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MOJO

INDIE ROCK AUSTRALIANS THE GOON SAX PLAY SONGS OF DOUBT, HOPE AND NECESSITY

Wouldn’t it be lava-ly: The Goon Sax with their purple indoor volcanoes (from left) Louis Forster, James Harrison, Riley Jones. (Ryan Topez)
“Everything we have ever spoken about has actually happened.”
LOUIS FORSTER

IF MELBOURNE and Sydney are the London and Manchester of Australian music, what’s Brisbane? Speaking from their practice room in their hometown’s northern suburb of Stafford, The Goon Sax – that’s Louis Forster (guitar, voice), James Harrison (bass, voice) and Riley Jones (drums, voice) – argue the toss. After toying with Leeds and, curiously, Dover, Riley hits on Glasgow. “It’s a dream land!” she says of the city’s status as birthplace of indie rock, as her bandmates murmur their agreement. “Very fertile soil.”

Their formidable new album, We’re Not Talking, offers a convergent, sunlit take on the Glasgow School’s long-established principles, in accents Australian. Romantic doubt, cautious optimism and the broadening horizons of the late-teen years come wrapped in smart-yet-loose rhythmic guitar pop which, in an advance on 2016’s debut Up To Anything, now comes decorated with strings, brass and castanets. Opening with Make Time 4 Love’s swooping, Latin-flavoured rumination on the heart’s awkwardness and confusion, and ending with Til The End’s bittersweet reflection on books and the unknowable future, its 30 minutes, written and sung by all three members, seem much longer.

“Everything we have ever spoken about has actually happened,” says Louis. “All the music’s been made out of necessity.”

James, whose frankness is acute on songs like Love Lost and Losing Myself, concurs. “I try and be honest,” he says. “I think that’s pretty easy if you’re bringing yourself to it. Everyone has emotions.”

Formed by James and Louis in high school in 2013, their original plan to start a punk band was stymied by their not owning electric guitars, obliging them to follow a folkier route.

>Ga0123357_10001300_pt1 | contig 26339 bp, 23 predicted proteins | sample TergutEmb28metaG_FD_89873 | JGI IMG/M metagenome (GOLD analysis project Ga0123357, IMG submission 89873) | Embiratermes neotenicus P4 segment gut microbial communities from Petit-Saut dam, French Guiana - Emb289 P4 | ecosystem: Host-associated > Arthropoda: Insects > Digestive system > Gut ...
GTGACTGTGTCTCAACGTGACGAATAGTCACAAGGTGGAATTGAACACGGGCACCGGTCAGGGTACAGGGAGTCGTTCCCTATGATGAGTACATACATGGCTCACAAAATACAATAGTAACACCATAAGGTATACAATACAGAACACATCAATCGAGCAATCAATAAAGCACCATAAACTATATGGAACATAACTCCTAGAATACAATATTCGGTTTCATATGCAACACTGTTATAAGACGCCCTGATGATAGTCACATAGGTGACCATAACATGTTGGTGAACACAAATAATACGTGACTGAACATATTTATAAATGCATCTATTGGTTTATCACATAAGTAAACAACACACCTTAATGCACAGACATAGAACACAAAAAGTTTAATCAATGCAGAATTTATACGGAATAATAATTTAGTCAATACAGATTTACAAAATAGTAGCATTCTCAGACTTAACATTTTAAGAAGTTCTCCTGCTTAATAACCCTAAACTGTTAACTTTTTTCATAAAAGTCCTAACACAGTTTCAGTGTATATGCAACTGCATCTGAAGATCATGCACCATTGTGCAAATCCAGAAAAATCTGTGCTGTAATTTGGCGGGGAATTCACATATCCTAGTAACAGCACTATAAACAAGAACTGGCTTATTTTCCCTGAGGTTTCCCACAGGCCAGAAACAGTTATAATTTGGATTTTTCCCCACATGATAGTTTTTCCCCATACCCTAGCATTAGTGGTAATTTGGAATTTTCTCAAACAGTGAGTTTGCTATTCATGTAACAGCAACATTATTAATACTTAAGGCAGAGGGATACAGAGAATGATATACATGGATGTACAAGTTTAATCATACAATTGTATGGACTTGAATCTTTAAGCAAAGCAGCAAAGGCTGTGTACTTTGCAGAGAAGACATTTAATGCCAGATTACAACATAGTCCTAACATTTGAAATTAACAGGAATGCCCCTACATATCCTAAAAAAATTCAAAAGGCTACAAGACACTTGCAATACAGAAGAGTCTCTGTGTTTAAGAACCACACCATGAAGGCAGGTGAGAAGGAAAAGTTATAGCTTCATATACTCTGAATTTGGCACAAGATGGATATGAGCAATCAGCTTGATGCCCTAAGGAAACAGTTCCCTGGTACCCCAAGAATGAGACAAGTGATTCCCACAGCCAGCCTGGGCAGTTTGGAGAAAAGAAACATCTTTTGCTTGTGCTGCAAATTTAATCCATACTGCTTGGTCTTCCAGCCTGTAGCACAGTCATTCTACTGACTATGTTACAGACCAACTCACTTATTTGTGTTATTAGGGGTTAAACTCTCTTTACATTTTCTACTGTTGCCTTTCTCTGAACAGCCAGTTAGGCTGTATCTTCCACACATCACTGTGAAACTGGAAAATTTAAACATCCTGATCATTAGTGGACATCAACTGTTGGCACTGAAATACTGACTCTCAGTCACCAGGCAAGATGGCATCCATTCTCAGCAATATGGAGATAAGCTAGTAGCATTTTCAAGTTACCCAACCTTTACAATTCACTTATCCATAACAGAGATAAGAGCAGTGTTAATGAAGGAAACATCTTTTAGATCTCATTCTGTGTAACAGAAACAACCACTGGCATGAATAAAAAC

“We were just mucking around,” says Louis. “It wasn’t as serious as other bands we’d been in. James was the first person I felt comfortable playing music with and showing songs to. Riley was the second person.”

When their drummer made up the magic number, things took on more import.

“I could play a beat, maybe two,” says Riley, who admits to two weeks of lessons. “But y’know, it feels like it comes more directly from inside somehow. The worse you are at your instrument, the better it is!”

Their respective musical gateway drugs make for a fragrant mix: Dylan (James), The Pastels and the Marine Girls (Riley) and boldly Australian indie rock supergroup Boomgates. Brisbane pop aficionados may also discern the artful narratives – and even the look – of early Go-Betweens, one of whose singer-songwriters was Louis’ father, Robert. Is he a fan of dad’s old group?

“Not more than anyone I think is into their parent’s jobs,” he says. “I heard it around, but I was never a fan per se.”

“I think a lot of people want to relive something that they really enjoyed,” Riley tells MOJO, diplomatically.

Until then, there’s the future to think about. The group bring their endearingly non-slick live show back to the UK in September, the better to build on unexpected anthems like Make Time 4 Love.

“I know what you mean about it being anthemic,” says Louis. “When I wrote it I just couldn’t stop laughing. I thought the melody… I didn’t even think we could play it, it was so ridiculous. But then, we did.“

FACT SHEET

• For fans of: Belle & Sebastian, Orange Juice, The Vaselines

• James and Louis met in a band called The Miriams, amongst other “almost all bad” names.

• The Goon Sax refers to Goon, the cheap wine favoured by Aussie youth. But it goes further. Riley: “I think when Louis was about 14, someone said to him, ‘You’re a bloody goon,’ which is sort a foreign insult, but it really stuck with him. And I think maybe they intended to have a saxophone player at one point.”

KEY TRACKS

• Make Time 4 Love

• Strange Lights

• Get Out

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